On Hon Wong's suggestion of using LF to subsidise subvented RCHEs located in stand-alone premises to build additional storeys, NGOs operating RCHEs in stand-alone premises can at any time apply to the Social Welfare Department (SWD) for redeveloping or extending the concerned premises if they wish to increase the number of residential care places by building additional storeys.  In deciding whether to support such proposals, SWD will consider whether the redevelopment or extension can enhance the quality of service as well as possible impact on elderly residents.  If the proposal is supported by SWD, the concerned NGO can apply to the Lands Department (LandsD) for changing the plot ratio and/or land uses.  As regards the costs of extending or redeveloping the premises, SWD will consider providing funding through LF, having regard to the need of individual NGOs and whether the redevelopment or extension projects will enhance the support for frail elders, etc.  Based on the above criteria, SWD has just supported a feasibility study on the redevelopment of the David Trench Home for the Aged of the Tung Wah Group of Hospitals located in the Southern District through funding approved by the Lotteries Fund Advisory Committee in March this year.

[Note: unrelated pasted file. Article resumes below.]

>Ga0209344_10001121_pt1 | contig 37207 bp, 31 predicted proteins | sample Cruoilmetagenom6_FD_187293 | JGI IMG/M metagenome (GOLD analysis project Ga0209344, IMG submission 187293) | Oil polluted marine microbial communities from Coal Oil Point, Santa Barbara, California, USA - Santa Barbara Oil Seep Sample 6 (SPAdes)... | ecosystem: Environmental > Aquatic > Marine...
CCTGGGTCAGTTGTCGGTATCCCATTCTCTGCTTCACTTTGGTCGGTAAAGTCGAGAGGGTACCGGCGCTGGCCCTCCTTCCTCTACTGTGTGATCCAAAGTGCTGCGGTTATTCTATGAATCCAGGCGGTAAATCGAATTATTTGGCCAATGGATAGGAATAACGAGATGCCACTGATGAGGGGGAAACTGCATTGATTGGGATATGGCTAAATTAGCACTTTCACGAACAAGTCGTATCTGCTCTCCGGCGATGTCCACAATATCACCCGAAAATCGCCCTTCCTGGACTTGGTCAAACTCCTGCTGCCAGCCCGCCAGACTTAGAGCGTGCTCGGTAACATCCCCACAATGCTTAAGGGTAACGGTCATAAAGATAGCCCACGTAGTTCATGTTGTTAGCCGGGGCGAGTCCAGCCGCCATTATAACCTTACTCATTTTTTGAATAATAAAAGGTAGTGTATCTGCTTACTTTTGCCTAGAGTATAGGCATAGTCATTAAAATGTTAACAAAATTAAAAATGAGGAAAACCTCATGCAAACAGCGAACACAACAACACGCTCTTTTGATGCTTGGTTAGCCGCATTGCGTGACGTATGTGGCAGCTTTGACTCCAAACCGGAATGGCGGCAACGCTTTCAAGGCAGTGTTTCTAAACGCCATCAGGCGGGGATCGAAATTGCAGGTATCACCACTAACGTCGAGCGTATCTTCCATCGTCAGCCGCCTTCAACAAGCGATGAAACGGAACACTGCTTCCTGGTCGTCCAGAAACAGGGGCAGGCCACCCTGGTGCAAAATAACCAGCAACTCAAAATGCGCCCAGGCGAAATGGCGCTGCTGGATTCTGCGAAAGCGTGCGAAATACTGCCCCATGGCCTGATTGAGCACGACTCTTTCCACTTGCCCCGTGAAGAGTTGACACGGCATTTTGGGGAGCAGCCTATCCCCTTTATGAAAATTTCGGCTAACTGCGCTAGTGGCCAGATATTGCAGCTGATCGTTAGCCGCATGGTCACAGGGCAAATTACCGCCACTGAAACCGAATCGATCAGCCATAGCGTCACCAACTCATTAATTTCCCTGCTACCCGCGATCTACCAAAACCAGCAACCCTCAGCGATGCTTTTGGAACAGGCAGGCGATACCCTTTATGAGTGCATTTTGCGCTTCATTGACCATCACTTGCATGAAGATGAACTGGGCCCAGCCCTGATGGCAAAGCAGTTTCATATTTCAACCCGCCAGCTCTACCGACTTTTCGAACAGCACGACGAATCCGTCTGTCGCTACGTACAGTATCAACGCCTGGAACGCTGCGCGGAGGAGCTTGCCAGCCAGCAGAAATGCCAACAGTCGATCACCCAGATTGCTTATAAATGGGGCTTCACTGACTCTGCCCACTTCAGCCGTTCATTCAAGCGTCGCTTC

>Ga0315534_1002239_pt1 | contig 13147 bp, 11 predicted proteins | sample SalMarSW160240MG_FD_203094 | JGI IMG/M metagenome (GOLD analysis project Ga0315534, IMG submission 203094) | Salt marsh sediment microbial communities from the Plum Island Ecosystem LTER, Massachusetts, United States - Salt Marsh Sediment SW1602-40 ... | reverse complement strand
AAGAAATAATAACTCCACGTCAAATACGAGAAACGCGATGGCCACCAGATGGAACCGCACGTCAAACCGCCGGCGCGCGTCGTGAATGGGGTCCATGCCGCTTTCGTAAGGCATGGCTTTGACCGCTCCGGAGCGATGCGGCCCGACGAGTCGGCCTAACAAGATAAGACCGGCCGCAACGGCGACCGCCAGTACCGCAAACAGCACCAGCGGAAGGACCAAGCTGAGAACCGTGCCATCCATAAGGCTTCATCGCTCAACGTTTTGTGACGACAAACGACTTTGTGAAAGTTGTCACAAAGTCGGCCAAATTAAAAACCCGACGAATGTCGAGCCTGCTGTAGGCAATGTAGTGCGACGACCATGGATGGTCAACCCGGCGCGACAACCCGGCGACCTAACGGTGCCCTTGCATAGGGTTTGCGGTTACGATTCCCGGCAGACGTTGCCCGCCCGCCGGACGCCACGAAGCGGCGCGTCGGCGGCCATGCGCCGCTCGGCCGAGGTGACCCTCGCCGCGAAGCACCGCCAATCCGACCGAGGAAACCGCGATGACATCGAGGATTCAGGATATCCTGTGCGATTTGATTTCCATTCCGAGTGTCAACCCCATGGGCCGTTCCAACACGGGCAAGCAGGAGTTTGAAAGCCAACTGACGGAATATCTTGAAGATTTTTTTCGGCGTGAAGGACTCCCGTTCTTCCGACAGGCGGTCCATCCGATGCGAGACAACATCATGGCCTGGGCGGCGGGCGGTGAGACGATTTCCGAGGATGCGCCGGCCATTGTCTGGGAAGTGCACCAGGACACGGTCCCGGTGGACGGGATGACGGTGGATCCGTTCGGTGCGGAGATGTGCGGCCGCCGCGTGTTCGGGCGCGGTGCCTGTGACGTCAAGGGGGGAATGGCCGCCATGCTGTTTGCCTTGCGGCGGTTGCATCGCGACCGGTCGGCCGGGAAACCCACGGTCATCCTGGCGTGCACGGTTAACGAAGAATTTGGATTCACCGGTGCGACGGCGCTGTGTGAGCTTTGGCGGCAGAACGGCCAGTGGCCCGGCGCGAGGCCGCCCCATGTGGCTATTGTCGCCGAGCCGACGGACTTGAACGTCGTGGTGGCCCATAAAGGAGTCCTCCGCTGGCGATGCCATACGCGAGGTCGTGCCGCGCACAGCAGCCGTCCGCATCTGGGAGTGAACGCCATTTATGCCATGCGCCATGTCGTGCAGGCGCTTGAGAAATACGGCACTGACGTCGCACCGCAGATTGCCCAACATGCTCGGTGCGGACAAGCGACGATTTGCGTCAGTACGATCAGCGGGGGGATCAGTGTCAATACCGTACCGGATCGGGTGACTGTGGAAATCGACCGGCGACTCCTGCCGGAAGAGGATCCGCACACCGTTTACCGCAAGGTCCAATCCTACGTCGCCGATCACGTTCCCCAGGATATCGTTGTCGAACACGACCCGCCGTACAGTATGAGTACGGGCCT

In fact, SWD has been proactively identifying suitable sites for the construction of new RCHEs throughout the territory in response to elders' demand for subsidised residential care places.  Besides, SWD has been in close liaison with the concerned government departments (e.g. LandsD, Planning Department, Housing Department and Government Property Agency) to explore the feasibility of constructing RCHEs in new development projects or re-development projects (e.g. public housing estates) under their purview, or converting vacant buildings (e.g. premises of primary and secondary schools which have ceased operation) into RCHEs.